With the end of pandemic-induced student loan forbearance approaching on Dec. 31, millions of people will soon face the challenge of resuming payments on their federal loans. Ready or not, borrowers need to adjust their budgets and reassess payment plans.
“Federal student loan forbearance provided much-needed relief for Americans struggling to make ends meet, but it never was intended to last forever,” said Jessica Ferastoaru, a student loan counselor with Take Charge America, a national nonprofit credit and student loan counseling agency. “Now, borrowers need to determine a game plan that takes their loan status, current employment and income into account. There isn’t a one-size-fits-all solution.”
Ferastoaru shares options for borrowers to consider as the end of forbearance nears:
• Explore income-driven repayment (IDR) plans: If you anticipate a need for a lower payment following forbearance, you can apply for an income-driven repayment plan at studentaid.gov. An IDR plan caps your loan payment based on your income and family size, adjusting as your circumstances change. You must recertify every year to remain on the plan. If you’re already on an IDR plan and were due to recertify between March 13 and Dec. 31, your recertification date may have been extended due to the coronavirus forbearance. Although your servicer should contact you about recertification, it’s best to contact them yourself to confirm your date.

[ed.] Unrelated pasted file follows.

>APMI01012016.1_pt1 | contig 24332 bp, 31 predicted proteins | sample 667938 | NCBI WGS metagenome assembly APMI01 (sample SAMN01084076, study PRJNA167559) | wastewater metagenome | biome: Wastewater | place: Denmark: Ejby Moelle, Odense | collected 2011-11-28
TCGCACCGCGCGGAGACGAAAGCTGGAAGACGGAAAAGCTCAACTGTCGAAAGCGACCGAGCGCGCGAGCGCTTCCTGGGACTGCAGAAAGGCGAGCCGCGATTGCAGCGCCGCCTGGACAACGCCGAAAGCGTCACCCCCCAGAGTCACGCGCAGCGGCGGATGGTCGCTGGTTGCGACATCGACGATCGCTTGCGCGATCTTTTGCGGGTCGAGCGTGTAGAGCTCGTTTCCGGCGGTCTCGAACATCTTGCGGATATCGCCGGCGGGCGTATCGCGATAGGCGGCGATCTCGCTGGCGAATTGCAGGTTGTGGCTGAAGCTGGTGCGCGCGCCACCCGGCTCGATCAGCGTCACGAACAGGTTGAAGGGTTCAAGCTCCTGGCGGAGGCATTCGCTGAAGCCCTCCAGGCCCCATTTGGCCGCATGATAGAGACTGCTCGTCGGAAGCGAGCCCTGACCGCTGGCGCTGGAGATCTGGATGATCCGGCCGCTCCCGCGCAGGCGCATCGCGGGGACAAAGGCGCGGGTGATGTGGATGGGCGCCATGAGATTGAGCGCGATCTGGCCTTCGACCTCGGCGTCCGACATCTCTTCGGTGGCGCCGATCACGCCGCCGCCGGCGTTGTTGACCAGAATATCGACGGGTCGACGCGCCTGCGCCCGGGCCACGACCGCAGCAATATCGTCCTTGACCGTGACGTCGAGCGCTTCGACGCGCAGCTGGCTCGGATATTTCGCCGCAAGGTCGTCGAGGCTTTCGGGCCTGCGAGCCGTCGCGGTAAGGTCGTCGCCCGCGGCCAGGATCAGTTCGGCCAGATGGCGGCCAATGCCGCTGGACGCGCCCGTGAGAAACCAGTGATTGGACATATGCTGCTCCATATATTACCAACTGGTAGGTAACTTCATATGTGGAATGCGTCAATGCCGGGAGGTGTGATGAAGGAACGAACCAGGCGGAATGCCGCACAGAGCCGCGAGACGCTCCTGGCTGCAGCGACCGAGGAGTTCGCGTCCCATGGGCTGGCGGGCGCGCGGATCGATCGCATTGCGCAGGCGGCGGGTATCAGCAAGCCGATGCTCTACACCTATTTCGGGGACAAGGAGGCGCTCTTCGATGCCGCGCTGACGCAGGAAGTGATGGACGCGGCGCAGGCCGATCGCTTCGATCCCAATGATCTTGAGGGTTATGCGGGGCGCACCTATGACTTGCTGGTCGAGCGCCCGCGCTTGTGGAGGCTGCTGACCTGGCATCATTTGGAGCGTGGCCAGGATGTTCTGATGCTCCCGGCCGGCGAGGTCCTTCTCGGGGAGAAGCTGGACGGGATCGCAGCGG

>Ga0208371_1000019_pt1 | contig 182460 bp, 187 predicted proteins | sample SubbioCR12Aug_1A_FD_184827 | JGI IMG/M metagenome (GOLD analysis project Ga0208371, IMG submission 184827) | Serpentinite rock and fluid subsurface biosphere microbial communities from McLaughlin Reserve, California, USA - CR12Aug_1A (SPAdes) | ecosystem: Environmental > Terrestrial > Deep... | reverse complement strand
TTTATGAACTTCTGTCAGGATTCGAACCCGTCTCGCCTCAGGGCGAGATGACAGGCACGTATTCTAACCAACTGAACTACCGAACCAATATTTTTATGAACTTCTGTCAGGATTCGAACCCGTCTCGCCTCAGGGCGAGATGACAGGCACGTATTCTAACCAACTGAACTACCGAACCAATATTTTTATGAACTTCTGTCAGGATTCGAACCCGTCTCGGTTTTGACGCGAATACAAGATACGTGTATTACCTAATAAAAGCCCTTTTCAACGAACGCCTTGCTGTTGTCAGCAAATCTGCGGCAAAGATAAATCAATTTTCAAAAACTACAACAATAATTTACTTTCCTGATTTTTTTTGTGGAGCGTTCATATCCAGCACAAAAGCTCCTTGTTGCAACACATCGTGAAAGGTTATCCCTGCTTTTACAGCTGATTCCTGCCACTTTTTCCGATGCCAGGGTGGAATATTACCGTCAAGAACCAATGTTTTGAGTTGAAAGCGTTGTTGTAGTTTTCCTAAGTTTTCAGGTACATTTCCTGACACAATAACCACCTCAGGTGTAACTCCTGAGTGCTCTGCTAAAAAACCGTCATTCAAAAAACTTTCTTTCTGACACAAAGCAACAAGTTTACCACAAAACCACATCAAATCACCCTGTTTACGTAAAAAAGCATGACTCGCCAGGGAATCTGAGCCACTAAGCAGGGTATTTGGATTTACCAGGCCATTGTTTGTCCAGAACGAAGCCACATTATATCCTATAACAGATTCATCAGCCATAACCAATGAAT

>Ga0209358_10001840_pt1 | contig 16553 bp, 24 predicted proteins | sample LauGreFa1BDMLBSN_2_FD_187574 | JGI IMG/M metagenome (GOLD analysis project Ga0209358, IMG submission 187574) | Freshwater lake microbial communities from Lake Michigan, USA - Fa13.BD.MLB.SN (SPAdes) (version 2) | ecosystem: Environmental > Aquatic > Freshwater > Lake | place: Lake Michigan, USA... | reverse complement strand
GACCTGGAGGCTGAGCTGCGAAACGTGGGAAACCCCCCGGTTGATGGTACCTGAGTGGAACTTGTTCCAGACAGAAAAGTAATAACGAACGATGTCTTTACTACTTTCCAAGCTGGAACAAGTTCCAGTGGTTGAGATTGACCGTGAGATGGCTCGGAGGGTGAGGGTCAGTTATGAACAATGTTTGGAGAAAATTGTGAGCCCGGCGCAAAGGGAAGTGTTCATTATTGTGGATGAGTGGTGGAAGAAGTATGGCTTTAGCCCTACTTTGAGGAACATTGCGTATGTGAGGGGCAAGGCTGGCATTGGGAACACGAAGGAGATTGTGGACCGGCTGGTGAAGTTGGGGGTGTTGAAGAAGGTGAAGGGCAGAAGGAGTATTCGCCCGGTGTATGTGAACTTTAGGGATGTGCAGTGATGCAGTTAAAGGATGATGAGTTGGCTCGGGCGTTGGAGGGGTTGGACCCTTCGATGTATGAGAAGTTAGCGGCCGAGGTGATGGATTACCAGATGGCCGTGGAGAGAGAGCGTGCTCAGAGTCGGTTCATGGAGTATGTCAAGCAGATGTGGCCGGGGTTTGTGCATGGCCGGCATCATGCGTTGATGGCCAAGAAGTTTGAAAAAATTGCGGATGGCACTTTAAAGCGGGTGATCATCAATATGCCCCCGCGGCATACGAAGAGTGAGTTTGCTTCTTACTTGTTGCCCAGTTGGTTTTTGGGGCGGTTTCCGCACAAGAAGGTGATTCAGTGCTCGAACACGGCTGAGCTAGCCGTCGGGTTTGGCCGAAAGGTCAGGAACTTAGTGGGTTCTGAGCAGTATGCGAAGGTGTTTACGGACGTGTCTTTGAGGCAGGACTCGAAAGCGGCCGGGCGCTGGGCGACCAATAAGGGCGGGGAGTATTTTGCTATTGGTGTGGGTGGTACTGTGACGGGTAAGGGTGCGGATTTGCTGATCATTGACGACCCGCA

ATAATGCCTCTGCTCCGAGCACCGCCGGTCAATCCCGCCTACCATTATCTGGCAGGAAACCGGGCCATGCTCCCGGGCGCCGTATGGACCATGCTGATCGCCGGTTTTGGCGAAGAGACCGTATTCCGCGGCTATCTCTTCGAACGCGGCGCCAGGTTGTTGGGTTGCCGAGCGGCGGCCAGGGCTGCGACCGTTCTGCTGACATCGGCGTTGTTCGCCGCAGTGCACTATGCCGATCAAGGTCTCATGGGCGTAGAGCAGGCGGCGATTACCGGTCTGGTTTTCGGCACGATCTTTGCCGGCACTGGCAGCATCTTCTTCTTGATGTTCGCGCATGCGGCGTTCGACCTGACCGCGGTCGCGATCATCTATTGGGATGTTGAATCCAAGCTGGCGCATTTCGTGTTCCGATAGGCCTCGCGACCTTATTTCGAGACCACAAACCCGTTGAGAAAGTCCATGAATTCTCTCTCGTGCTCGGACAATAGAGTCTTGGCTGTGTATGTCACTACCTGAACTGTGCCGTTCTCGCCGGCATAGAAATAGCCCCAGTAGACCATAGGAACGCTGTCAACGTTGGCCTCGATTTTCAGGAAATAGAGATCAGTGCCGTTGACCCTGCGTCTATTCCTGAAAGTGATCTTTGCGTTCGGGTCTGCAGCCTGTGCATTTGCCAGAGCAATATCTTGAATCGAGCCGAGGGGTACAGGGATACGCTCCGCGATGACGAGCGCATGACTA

• Ask about deferment or (more) forbearance: If you don’t qualify for an IDR plan and can’t afford your current payment, ask your servicer about additional deferment or forbearance. Under both options, payments are suspended, though with deferment, interest on subsidized loans may be waived, whereas interest continues to accrue on all loans under forbearance.
• Manage defaulted loans: To avoid wage garnishment or tax refund offsets on defaulted loans, be sure to review your options for getting out of default, including loan consolidation or rehabilitation. Consolidation pays off your loans by combining them all into one brand-new loan you agree to repay under an IDR plan. After three consecutive payments, you can choose a different plan if desired. Loan rehabilitation allows a borrower to get out of default by agreeing to make nine consecutive, on-time payments within a 10-month period. If currently enrolled in a rehabilitation program, be sure to resume payments following the end of forbearance. If you miss more than one payment while on rehabilitation, you risk being removed from the program.
• Resume automatic payments: If you had automatic payments set up prior to pandemic forbearance, contact your servicer to confirm whether you need to re-enroll in automatic payments to ensure you don’t miss a payment when forbearance ends. After just one missed payment on a federal student loan, your account status will change from “current” to “delinquent.” If your loan becomes 90 days delinquent, it can negatively impact your credit.
For step-by-step guidance with student loan repayment options, check out Take Charge America’s student loan counseling services.